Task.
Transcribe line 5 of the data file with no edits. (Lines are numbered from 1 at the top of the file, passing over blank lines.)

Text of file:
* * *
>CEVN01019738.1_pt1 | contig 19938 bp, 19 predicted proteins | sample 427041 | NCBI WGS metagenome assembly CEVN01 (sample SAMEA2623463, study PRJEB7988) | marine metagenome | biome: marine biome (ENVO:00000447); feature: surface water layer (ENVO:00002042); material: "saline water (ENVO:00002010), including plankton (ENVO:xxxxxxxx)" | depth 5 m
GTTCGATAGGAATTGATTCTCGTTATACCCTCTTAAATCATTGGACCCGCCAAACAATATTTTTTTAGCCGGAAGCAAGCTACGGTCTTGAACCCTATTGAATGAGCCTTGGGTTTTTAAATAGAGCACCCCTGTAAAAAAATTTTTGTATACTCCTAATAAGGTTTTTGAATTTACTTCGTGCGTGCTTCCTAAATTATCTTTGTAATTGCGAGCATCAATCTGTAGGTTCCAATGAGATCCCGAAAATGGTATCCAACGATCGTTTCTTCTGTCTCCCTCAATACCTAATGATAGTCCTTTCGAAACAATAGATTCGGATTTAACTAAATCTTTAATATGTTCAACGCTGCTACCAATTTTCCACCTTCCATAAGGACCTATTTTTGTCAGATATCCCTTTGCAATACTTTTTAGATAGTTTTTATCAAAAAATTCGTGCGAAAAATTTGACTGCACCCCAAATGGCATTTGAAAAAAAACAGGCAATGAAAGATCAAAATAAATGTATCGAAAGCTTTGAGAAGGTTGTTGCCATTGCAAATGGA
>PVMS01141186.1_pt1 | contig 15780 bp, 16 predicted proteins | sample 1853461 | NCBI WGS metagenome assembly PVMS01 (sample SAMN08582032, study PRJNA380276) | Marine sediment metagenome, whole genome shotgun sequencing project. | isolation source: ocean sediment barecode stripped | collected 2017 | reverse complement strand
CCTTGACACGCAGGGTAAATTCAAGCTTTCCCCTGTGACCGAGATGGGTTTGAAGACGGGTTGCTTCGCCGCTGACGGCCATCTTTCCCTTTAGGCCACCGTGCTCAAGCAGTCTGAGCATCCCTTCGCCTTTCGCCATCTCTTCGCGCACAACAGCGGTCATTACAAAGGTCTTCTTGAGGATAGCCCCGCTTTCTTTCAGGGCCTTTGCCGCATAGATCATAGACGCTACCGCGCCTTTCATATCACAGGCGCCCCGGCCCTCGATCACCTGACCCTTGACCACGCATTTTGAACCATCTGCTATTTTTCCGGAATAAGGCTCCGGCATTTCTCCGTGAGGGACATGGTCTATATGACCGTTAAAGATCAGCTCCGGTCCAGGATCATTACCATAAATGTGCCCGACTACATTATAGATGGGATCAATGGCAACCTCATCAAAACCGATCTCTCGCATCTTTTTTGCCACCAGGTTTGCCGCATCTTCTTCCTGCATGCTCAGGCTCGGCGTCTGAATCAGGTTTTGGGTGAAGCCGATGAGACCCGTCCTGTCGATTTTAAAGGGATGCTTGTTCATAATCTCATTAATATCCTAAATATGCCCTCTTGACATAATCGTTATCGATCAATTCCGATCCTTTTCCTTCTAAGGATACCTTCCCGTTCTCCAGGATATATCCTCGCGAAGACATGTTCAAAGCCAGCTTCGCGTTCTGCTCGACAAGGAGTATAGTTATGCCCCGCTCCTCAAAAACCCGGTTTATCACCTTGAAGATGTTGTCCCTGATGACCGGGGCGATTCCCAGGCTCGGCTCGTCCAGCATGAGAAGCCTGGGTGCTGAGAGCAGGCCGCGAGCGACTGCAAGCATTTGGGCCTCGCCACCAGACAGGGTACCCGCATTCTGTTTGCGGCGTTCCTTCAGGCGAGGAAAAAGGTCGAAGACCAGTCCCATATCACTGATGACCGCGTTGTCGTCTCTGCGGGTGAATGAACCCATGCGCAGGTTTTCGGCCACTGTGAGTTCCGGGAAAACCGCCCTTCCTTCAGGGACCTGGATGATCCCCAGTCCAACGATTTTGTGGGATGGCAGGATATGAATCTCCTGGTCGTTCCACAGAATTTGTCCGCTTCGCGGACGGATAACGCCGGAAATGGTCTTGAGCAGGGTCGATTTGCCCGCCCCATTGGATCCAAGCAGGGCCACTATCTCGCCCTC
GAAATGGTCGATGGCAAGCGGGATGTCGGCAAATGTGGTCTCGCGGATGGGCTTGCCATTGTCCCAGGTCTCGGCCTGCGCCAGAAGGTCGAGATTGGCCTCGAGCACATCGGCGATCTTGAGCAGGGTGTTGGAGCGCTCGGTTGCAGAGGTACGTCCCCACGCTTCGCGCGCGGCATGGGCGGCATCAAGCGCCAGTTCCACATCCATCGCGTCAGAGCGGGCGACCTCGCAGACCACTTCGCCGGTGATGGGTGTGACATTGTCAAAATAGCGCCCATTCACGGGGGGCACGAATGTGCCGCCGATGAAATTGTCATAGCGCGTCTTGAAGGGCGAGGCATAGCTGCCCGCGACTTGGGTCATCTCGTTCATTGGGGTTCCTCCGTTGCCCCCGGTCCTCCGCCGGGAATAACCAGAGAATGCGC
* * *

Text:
GAAATGGTCGATGGCAAGCGGGATGTCGGCAAATGTGGTCTCGCGGATGGGCTTGCCATTGTCCCAGGTCTCGGCCTGCGCCAGAAGGTCGAGATTGGCCTCGAGCACATCGGCGATCTTGAGCAGGGTGTTGGAGCGCTCGGTTGCAGAGGTACGTCCCCACGCTTCGCGCGCGGCATGGGCGGCATCAAGCGCCAGTTCCACATCCATCGCGTCAGAGCGGGCGACCTCGCAGACCACTTCGCCGGTGATGGGTGTGACATTGTCAAAATAGCGCCCATTCACGGGGGGCACGAATGTGCCGCCGATGAAATTGTCATAGCGCGTCTTGAAGGGCGAGGCATAGCTGCCCGCGACTTGGGTCATCTCGTTCATTGGGGTTCCTCCGTTGCCCCCGGTCCTCCGCCGGGAATAACCAGAGAATGCGC